Saturday, October 03, 2015


(? - NO?, c. 1910). D: ?; DCP, 4'57", col. (pochoir/stencil-colouring); no titles.
    Le Giornate del Cinema Muto (GCM), Pordenone.
    Viewed at Teatro Verdi (restored early colour films from Norway), grand piano: John Sweeney, 3 Oct 2015

Tina Anckarman (GCM catalog and website): "Six segments of a “big cat” taming act, performed in a large cage outdoors. At the end of each segment of his act, the tamer lifts his hat and bows to an unseen audience off-camera. Heinrich Lühr Heinrichsen, whom originally came from the Danish part of Schleswig-Holstein, was a Norwegian animal tamer known professionally as Tiger Henriksen. He was born in in 1880 and started pursuing a career as an animal tamer as a 12-year-old. His aim was always to become an experienced wild-animal tamer; he started by training white mice and rats to do tricks. As a young adult he travelled in Europe and Russia, with ponies, dogs, and polar bears. He tried to mix different wild animals, but finding it impossible to get them to perform together, he ended up specializing in training tigers. In literature about circus history one can read about his most famous tiger, Caesar, an enormous beast who killed several male tigers and scared many tamers before the fearless Henriksen was asked to train him. But Henriksen was never fully in charge: every performance was a hard fight for power, and on several occasions Henriksen had to get medical treatment after a show. There are many stories about Henriksen’s escapades. According to one from Marseille, he is supposed to have helped the police to kill a ferocious tiger on the loose who had killed a couple of citizens. For this Henriksen was rewarded by the President of France and given the French gallantry medal."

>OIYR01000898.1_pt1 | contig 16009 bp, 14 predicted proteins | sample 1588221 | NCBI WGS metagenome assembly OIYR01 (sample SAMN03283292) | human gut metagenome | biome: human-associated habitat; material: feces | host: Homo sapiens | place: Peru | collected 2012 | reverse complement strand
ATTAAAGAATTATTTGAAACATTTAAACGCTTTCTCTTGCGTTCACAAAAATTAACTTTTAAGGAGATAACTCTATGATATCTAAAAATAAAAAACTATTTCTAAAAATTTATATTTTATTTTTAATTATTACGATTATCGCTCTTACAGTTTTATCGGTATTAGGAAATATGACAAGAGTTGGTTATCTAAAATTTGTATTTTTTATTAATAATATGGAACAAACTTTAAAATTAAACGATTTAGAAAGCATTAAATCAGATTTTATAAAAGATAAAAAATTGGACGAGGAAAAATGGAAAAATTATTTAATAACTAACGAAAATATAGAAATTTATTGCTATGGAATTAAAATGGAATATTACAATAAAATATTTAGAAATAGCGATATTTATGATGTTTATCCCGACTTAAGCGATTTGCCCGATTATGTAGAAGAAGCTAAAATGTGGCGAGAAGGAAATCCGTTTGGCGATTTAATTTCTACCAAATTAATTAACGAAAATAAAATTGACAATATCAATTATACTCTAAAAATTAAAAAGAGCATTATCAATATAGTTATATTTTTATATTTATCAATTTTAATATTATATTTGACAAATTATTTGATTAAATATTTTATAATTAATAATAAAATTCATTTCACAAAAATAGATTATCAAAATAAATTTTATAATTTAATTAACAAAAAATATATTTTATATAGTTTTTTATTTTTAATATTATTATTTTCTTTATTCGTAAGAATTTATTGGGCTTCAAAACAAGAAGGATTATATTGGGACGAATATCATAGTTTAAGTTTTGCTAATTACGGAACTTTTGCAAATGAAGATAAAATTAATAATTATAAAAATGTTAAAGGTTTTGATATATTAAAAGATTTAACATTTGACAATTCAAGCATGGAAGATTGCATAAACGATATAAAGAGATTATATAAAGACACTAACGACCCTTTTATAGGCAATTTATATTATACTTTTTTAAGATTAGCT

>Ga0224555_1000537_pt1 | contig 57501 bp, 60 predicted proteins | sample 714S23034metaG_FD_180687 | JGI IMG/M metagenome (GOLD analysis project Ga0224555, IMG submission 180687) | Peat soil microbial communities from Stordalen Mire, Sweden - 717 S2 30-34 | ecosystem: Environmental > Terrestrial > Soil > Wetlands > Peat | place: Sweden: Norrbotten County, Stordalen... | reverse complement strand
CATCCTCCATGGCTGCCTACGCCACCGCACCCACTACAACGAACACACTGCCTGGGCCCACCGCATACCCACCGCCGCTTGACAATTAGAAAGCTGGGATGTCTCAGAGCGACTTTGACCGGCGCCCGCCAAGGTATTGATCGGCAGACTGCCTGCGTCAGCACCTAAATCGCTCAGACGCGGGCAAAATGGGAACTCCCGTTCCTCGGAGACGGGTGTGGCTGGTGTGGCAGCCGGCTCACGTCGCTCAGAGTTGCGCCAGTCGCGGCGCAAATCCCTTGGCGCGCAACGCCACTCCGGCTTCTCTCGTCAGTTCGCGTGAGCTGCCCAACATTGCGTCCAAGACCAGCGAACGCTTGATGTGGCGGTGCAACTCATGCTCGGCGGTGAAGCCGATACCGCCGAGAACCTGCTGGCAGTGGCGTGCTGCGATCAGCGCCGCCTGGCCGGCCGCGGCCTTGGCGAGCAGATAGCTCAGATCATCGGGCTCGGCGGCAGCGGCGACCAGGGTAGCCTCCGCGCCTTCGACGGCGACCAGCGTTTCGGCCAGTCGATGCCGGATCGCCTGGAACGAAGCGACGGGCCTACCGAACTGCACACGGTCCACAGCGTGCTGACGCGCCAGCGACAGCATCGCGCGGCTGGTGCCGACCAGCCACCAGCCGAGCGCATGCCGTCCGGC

"Henriksen has been compared to world-famous animal tamers like Clyde Beatty, Richard Sawade, and Alfred Court. In the 1920s he married a Norwegian woman, became a Norwegian citizen, and lived a quiet family life just outside Oslo, until his death in 1953. It is said that after his retirement his death was reported many times, and that he would not object, wanting to live a peaceful life." (Tina Anckarman)

AA: A wonderful straight record of the feats of the wild animal tamer. It is all photographed from an unchanging camera position in a long shot covering the entire large cage with Tiger Henriksen facing some ten tigers and lions. The movie is based on long takes but there are cuts between the six different numbers. Alone against the beasts Henriksen manages to uphold discipline with great effort. There are show numbers on a swinging board and jumping through a round rack. Henriksen uses whips and spears to keep the beasts at bay.

The original pochoir colour has been preserved (the pink shirt and the green pants of Henriksen).

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